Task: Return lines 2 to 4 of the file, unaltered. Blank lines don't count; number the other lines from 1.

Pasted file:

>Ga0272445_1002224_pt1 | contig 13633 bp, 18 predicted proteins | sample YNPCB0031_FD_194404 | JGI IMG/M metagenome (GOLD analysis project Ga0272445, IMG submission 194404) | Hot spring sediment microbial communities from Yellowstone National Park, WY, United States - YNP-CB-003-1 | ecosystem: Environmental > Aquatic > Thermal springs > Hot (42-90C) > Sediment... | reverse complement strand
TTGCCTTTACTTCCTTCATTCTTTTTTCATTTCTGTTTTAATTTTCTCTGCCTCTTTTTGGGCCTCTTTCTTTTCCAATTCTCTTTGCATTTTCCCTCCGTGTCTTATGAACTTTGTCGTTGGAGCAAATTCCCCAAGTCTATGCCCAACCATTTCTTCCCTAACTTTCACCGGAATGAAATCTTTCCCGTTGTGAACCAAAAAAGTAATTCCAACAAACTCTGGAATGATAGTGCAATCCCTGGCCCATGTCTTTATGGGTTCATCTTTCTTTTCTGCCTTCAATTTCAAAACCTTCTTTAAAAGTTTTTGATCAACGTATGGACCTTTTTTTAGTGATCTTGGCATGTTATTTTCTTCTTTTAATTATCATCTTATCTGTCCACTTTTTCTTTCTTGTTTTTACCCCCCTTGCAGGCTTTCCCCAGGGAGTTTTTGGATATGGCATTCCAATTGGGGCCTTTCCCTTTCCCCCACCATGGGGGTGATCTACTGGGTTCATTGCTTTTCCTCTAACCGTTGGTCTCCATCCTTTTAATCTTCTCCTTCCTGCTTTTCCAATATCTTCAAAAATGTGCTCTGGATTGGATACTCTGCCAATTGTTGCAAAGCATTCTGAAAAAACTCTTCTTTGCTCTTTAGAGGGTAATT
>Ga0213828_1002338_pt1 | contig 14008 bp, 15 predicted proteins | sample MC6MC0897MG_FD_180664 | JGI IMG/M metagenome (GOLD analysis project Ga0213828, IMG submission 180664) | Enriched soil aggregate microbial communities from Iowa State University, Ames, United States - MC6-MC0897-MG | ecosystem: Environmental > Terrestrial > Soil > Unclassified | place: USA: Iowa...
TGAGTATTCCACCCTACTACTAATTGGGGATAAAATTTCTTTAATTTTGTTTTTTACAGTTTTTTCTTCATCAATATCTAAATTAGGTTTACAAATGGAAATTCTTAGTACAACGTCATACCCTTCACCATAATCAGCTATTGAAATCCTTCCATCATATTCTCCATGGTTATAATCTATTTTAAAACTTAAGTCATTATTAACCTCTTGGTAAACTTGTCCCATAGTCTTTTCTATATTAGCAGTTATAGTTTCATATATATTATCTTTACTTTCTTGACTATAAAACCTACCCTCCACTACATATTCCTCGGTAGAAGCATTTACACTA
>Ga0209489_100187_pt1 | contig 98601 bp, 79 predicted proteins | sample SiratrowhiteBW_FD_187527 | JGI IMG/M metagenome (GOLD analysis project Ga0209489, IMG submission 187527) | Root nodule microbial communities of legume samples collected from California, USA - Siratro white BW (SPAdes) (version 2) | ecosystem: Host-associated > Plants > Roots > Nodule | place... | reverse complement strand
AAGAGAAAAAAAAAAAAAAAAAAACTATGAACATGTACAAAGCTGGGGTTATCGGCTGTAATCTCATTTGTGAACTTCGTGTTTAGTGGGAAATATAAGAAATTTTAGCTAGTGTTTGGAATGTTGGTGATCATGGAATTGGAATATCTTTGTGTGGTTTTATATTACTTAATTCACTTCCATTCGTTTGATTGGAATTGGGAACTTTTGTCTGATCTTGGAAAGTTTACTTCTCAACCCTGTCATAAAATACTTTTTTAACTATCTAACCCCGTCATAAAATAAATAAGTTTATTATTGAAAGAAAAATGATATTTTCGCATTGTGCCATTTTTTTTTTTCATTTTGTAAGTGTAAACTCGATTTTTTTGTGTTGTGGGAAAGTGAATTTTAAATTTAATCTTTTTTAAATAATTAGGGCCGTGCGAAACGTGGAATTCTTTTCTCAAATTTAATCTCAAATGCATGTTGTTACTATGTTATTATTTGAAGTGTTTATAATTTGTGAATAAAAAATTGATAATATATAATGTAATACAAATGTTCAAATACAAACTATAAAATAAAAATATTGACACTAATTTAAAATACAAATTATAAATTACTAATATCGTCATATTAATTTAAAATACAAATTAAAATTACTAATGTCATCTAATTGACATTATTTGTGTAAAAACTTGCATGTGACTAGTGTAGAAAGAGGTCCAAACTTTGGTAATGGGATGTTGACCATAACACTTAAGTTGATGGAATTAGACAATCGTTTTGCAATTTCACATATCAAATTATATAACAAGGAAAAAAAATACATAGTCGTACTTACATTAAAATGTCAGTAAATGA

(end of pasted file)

TTGCCTTTACTTCCTTCATTCTTTTTTCATTTCTGTTTTAATTTTCTCTGCCTCTTTTTGGGCCTCTTTCTTTTCCAATTCTCTTTGCATTTTCCCTCCGTGTCTTATGAACTTTGTCGTTGGAGCAAATTCCCCAAGTCTATGCCCAACCATTTCTTCCCTAACTTTCACCGGAATGAAATCTTTCCCGTTGTGAACCAAAAAAGTAATTCCAACAAACTCTGGAATGATAGTGCAATCCCTGGCCCATGTCTTTATGGGTTCATCTTTCTTTTCTGCCTTCAATTTCAAAACCTTCTTTAAAAGTTTTTGATCAACGTATGGACCTTTTTTTAGTGATCTTGGCATGTTATTTTCTTCTTTTAATTATCATCTTATCTGTCCACTTTTTCTTTCTTGTTTTTACCCCCCTTGCAGGCTTTCCCCAGGGAGTTTTTGGATATGGCATTCCAATTGGGGCCTTTCCCTTTCCCCCACCATGGGGGTGATCTACTGGGTTCATTGCTTTTCCTCTAACCGTTGGTCTCCATCCTTTTAATCTTCTCCTTCCTGCTTTTCCAATATCTTCAAAAATGTGCTCTGGATTGGATACTCTGCCAATTGTTGCAAAGCATTCTGAAAAAACTCTTCTTTGCTCTTTAGAGGGTAATT
>Ga0213828_1002338_pt1 | contig 14008 bp, 15 predicted proteins | sample MC6MC0897MG_FD_180664 | JGI IMG/M metagenome (GOLD analysis project Ga0213828, IMG submission 180664) | Enriched soil aggregate microbial communities from Iowa State University, Ames, United States - MC6-MC0897-MG | ecosystem: Environmental > Terrestrial > Soil > Unclassified | place: USA: Iowa...
TGAGTATTCCACCCTACTACTAATTGGGGATAAAATTTCTTTAATTTTGTTTTTTACAGTTTTTTCTTCATCAATATCTAAATTAGGTTTACAAATGGAAATTCTTAGTACAACGTCATACCCTTCACCATAATCAGCTATTGAAATCCTTCCATCATATTCTCCATGGTTATAATCTATTTTAAAACTTAAGTCATTATTAACCTCTTGGTAAACTTGTCCCATAGTCTTTTCTATATTAGCAGTTATAGTTTCATATATATTATCTTTACTTTCTTGACTATAAAACCTACCCTCCACTACATATTCCTCGGTAGAAGCATTTACACTA